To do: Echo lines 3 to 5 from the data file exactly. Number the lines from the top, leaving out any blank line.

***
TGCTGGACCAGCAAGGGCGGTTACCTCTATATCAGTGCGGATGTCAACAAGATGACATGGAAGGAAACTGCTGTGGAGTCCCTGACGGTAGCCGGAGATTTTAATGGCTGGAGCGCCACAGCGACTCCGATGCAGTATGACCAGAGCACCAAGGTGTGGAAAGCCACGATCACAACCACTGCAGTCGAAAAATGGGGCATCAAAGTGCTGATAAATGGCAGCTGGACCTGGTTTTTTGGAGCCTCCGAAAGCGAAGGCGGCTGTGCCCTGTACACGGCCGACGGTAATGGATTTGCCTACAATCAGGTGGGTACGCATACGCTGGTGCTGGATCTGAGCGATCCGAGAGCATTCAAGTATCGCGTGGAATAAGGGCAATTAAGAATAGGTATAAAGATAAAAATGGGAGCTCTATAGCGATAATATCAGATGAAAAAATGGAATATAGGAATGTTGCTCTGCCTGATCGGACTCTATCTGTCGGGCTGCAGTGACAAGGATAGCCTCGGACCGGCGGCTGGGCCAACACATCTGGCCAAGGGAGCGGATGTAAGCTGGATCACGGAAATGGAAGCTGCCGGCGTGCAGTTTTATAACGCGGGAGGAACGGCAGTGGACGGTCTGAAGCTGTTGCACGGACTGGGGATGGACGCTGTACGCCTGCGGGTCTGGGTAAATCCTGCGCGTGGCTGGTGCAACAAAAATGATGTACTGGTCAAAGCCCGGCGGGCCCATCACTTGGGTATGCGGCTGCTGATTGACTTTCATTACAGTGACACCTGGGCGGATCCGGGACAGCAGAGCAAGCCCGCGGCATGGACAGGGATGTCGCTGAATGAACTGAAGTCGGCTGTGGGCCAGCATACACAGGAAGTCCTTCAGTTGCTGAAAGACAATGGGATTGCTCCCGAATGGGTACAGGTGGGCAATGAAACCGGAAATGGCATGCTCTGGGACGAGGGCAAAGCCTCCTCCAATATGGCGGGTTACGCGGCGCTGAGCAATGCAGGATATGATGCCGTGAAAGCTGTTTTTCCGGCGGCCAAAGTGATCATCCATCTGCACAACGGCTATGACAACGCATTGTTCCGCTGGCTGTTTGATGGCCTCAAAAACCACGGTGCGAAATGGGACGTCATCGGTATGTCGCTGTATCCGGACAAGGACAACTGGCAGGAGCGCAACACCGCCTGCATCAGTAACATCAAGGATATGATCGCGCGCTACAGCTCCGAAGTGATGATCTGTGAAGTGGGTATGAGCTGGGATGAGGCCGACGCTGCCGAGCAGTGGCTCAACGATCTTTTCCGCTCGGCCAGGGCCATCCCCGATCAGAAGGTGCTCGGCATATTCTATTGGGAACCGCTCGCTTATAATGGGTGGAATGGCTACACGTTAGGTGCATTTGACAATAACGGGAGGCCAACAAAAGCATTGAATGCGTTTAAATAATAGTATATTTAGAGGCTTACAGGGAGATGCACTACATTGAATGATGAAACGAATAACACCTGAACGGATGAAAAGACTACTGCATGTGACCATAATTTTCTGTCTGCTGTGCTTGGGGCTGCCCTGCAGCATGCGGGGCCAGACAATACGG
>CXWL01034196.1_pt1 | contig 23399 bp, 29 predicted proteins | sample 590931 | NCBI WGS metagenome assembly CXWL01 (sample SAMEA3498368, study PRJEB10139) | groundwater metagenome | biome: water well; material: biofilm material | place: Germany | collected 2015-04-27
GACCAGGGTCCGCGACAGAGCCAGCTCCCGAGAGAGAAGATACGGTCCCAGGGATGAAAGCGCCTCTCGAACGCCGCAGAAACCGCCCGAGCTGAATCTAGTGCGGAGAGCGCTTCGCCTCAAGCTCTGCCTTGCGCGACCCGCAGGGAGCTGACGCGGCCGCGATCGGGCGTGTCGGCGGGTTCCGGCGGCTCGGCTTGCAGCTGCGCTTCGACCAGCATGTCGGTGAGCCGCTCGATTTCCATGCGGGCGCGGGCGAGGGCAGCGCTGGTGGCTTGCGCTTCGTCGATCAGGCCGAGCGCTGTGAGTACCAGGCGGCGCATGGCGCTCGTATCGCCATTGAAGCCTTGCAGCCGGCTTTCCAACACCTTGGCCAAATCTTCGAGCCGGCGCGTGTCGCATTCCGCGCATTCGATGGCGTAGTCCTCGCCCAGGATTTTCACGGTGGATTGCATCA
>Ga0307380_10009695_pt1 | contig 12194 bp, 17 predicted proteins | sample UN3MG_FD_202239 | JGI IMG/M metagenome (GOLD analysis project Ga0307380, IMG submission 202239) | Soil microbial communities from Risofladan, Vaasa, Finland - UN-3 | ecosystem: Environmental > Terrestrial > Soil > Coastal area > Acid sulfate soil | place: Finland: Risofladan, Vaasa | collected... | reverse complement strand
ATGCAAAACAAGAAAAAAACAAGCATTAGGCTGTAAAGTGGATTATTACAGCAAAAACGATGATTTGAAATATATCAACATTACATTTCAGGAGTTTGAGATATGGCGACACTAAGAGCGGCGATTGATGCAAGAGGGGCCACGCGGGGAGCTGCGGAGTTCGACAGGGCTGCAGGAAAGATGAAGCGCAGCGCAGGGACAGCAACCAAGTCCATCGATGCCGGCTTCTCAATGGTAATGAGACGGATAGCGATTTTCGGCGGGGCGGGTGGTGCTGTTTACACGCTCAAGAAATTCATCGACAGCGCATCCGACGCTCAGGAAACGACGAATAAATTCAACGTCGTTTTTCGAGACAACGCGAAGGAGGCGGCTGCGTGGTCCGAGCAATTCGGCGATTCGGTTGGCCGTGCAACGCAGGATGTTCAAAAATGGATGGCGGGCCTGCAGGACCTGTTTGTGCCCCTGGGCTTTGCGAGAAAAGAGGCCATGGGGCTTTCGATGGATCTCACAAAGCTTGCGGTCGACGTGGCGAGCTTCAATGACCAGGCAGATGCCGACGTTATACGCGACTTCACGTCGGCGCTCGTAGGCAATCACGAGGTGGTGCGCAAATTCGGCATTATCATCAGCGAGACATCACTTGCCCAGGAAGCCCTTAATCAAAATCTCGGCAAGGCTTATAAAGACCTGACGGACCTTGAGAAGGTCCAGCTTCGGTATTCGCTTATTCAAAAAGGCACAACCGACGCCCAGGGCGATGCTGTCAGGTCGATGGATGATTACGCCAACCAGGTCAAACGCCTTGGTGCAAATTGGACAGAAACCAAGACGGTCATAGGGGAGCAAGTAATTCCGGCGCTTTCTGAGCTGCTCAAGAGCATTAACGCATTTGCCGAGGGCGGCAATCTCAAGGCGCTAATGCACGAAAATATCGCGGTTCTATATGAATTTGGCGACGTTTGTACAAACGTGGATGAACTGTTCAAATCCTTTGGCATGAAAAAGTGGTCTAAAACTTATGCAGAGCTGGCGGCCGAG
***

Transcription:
GACCAGGGTCCGCGACAGAGCCAGCTCCCGAGAGAGAAGATACGGTCCCAGGGATGAAAGCGCCTCTCGAACGCCGCAGAAACCGCCCGAGCTGAATCTAGTGCGGAGAGCGCTTCGCCTCAAGCTCTGCCTTGCGCGACCCGCAGGGAGCTGACGCGGCCGCGATCGGGCGTGTCGGCGGGTTCCGGCGGCTCGGCTTGCAGCTGCGCTTCGACCAGCATGTCGGTGAGCCGCTCGATTTCCATGCGGGCGCGGGCGAGGGCAGCGCTGGTGGCTTGCGCTTCGTCGATCAGGCCGAGCGCTGTGAGTACCAGGCGGCGCATGGCGCTCGTATCGCCATTGAAGCCTTGCAGCCGGCTTTCCAACACCTTGGCCAAATCTTCGAGCCGGCGCGTGTCGCATTCCGCGCATTCGATGGCGTAGTCCTCGCCCAGGATTTTCACGGTGGATTGCATCA
>Ga0307380_10009695_pt1 | contig 12194 bp, 17 predicted proteins | sample UN3MG_FD_202239 | JGI IMG/M metagenome (GOLD analysis project Ga0307380, IMG submission 202239) | Soil microbial communities from Risofladan, Vaasa, Finland - UN-3 | ecosystem: Environmental > Terrestrial > Soil > Coastal area > Acid sulfate soil | place: Finland: Risofladan, Vaasa | collected... | reverse complement strand
ATGCAAAACAAGAAAAAAACAAGCATTAGGCTGTAAAGTGGATTATTACAGCAAAAACGATGATTTGAAATATATCAACATTACATTTCAGGAGTTTGAGATATGGCGACACTAAGAGCGGCGATTGATGCAAGAGGGGCCACGCGGGGAGCTGCGGAGTTCGACAGGGCTGCAGGAAAGATGAAGCGCAGCGCAGGGACAGCAACCAAGTCCATCGATGCCGGCTTCTCAATGGTAATGAGACGGATAGCGATTTTCGGCGGGGCGGGTGGTGCTGTTTACACGCTCAAGAAATTCATCGACAGCGCATCCGACGCTCAGGAAACGACGAATAAATTCAACGTCGTTTTTCGAGACAACGCGAAGGAGGCGGCTGCGTGGTCCGAGCAATTCGGCGATTCGGTTGGCCGTGCAACGCAGGATGTTCAAAAATGGATGGCGGGCCTGCAGGACCTGTTTGTGCCCCTGGGCTTTGCGAGAAAAGAGGCCATGGGGCTTTCGATGGATCTCACAAAGCTTGCGGTCGACGTGGCGAGCTTCAATGACCAGGCAGATGCCGACGTTATACGCGACTTCACGTCGGCGCTCGTAGGCAATCACGAGGTGGTGCGCAAATTCGGCATTATCATCAGCGAGACATCACTTGCCCAGGAAGCCCTTAATCAAAATCTCGGCAAGGCTTATAAAGACCTGACGGACCTTGAGAAGGTCCAGCTTCGGTATTCGCTTATTCAAAAAGGCACAACCGACGCCCAGGGCGATGCTGTCAGGTCGATGGATGATTACGCCAACCAGGTCAAACGCCTTGGTGCAAATTGGACAGAAACCAAGACGGTCATAGGGGAGCAAGTAATTCCGGCGCTTTCTGAGCTGCTCAAGAGCATTAACGCATTTGCCGAGGGCGGCAATCTCAAGGCGCTAATGCACGAAAATATCGCGGTTCTATATGAATTTGGCGACGTTTGTACAAACGTGGATGAACTGTTCAAATCCTTTGGCATGAAAAAGTGGTCTAAAACTTATGCAGAGCTGGCGGCCGAG